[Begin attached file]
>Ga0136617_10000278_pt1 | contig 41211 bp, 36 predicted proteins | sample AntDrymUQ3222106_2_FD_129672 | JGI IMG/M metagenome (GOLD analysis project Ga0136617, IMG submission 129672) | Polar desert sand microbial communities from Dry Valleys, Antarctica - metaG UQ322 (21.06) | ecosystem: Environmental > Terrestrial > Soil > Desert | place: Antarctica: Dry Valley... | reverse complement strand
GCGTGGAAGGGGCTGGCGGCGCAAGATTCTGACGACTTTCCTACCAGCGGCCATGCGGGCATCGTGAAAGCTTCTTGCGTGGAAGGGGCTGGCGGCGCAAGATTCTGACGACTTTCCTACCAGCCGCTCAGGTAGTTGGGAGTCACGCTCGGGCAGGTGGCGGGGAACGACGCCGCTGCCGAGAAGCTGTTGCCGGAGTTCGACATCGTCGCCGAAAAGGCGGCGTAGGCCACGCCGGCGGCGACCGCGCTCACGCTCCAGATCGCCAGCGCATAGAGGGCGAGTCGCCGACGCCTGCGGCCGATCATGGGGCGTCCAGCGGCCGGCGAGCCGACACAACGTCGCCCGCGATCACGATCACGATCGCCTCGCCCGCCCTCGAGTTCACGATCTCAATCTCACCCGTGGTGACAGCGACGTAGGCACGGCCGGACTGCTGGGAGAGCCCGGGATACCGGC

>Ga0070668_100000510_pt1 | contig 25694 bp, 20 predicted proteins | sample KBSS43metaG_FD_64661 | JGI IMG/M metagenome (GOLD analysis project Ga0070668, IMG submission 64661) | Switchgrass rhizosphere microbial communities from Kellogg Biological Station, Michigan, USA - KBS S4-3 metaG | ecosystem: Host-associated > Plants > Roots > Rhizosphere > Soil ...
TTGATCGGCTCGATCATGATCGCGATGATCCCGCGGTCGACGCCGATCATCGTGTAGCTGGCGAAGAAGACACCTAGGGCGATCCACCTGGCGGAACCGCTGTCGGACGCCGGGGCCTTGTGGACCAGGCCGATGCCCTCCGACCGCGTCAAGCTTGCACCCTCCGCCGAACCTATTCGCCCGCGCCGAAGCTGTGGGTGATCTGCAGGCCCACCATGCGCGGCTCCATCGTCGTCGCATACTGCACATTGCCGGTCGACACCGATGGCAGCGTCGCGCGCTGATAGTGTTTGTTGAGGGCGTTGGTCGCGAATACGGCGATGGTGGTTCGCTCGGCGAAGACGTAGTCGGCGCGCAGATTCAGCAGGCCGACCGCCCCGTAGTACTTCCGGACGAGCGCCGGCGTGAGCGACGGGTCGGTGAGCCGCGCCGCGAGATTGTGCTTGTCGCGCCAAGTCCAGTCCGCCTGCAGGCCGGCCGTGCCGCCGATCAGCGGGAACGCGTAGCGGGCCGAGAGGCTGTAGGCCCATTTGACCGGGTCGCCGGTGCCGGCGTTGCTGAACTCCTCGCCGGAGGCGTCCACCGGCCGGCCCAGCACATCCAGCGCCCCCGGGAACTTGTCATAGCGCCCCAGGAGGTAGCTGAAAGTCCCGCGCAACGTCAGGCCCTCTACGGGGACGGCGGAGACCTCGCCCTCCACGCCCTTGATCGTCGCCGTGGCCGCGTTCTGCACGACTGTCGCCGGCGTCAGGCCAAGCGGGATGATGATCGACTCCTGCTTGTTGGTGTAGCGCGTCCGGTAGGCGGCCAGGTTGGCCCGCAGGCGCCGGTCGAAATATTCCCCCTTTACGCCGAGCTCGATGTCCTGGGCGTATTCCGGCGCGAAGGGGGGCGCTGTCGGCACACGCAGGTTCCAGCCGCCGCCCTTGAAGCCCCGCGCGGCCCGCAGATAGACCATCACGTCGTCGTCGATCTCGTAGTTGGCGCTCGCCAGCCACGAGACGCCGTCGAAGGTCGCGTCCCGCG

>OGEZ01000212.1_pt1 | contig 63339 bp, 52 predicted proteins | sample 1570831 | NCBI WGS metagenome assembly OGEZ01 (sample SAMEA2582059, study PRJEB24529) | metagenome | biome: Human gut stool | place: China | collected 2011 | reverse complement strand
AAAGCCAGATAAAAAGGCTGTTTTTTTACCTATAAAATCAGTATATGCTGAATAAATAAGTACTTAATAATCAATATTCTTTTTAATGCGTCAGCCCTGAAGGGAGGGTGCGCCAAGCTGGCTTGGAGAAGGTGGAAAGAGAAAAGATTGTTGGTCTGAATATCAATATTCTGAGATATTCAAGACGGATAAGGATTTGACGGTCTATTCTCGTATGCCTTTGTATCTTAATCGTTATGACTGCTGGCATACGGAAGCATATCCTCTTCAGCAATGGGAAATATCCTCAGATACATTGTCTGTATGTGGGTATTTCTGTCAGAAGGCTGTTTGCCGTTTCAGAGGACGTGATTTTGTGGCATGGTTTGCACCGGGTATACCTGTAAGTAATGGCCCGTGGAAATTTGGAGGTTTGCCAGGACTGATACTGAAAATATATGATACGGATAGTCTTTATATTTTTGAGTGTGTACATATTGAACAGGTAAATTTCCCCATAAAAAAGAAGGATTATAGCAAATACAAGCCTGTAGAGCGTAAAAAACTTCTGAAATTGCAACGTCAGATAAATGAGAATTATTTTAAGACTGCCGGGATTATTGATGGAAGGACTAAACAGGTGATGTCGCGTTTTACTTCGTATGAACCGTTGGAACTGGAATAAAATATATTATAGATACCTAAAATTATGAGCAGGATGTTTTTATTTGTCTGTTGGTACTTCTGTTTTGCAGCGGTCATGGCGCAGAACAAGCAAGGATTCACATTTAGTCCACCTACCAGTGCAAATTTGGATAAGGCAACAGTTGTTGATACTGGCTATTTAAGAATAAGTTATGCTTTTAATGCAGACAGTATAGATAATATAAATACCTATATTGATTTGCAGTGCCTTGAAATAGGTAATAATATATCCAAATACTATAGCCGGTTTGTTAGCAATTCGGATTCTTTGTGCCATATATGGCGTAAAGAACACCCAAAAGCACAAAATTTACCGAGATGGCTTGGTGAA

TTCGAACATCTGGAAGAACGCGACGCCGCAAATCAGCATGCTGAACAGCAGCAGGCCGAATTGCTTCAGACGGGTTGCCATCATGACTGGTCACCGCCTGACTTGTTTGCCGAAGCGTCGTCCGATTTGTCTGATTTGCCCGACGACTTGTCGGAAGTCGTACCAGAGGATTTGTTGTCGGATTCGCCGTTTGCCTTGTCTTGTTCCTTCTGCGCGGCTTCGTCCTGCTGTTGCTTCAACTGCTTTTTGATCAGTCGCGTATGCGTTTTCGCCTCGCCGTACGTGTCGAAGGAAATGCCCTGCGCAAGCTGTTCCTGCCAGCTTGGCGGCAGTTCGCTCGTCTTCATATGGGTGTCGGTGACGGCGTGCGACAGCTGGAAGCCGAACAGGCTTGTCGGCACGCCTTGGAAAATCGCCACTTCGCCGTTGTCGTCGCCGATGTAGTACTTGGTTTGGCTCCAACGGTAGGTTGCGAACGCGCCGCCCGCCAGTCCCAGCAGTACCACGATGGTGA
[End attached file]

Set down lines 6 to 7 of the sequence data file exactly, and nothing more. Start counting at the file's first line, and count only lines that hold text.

AAAGCCAGATAAAAAGGCTGTTTTTTTACCTATAAAATCAGTATATGCTGAATAAATAAGTACTTAATAATCAATATTCTTTTTAATGCGTCAGCCCTGAAGGGAGGGTGCGCCAAGCTGGCTTGGAGAAGGTGGAAAGAGAAAAGATTGTTGGTCTGAATATCAATATTCTGAGATATTCAAGACGGATAAGGATTTGACGGTCTATTCTCGTATGCCTTTGTATCTTAATCGTTATGACTGCTGGCATACGGAAGCATATCCTCTTCAGCAATGGGAAATATCCTCAGATACATTGTCTGTATGTGGGTATTTCTGTCAGAAGGCTGTTTGCCGTTTCAGAGGACGTGATTTTGTGGCATGGTTTGCACCGGGTATACCTGTAAGTAATGGCCCGTGGAAATTTGGAGGTTTGCCAGGACTGATACTGAAAATATATGATACGGATAGTCTTTATATTTTTGAGTGTGTACATATTGAACAGGTAAATTTCCCCATAAAAAAGAAGGATTATAGCAAATACAAGCCTGTAGAGCGTAAAAAACTTCTGAAATTGCAACGTCAGATAAATGAGAATTATTTTAAGACTGCCGGGATTATTGATGGAAGGACTAAACAGGTGATGTCGCGTTTTACTTCGTATGAACCGTTGGAACTGGAATAAAATATATTATAGATACCTAAAATTATGAGCAGGATGTTTTTATTTGTCTGTTGGTACTTCTGTTTTGCAGCGGTCATGGCGCAGAACAAGCAAGGATTCACATTTAGTCCACCTACCAGTGCAAATTTGGATAAGGCAACAGTTGTTGATACTGGCTATTTAAGAATAAGTTATGCTTTTAATGCAGACAGTATAGATAATATAAATACCTATATTGATTTGCAGTGCCTTGAAATAGGTAATAATATATCCAAATACTATAGCCGGTTTGTTAGCAATTCGGATTCTTTGTGCCATATATGGCGTAAAGAACACCCAAAAGCACAAAATTTACCGAGATGGCTTGGTGAA

TTCGAACATCTGGAAGAACGCGACGCCGCAAATCAGCATGCTGAACAGCAGCAGGCCGAATTGCTTCAGACGGGTTGCCATCATGACTGGTCACCGCCTGACTTGTTTGCCGAAGCGTCGTCCGATTTGTCTGATTTGCCCGACGACTTGTCGGAAGTCGTACCAGAGGATTTGTTGTCGGATTCGCCGTTTGCCTTGTCTTGTTCCTTCTGCGCGGCTTCGTCCTGCTGTTGCTTCAACTGCTTTTTGATCAGTCGCGTATGCGTTTTCGCCTCGCCGTACGTGTCGAAGGAAATGCCCTGCGCAAGCTGTTCCTGCCAGCTTGGCGGCAGTTCGCTCGTCTTCATATGGGTGTCGGTGACGGCGTGCGACAGCTGGAAGCCGAACAGGCTTGTCGGCACGCCTTGGAAAATCGCCACTTCGCCGTTGTCGTCGCCGATGTAGTACTTGGTTTGGCTCCAACGGTAGGTTGCGAACGCGCCGCCCGCCAGTCCCAGCAGTACCACGATGGTGA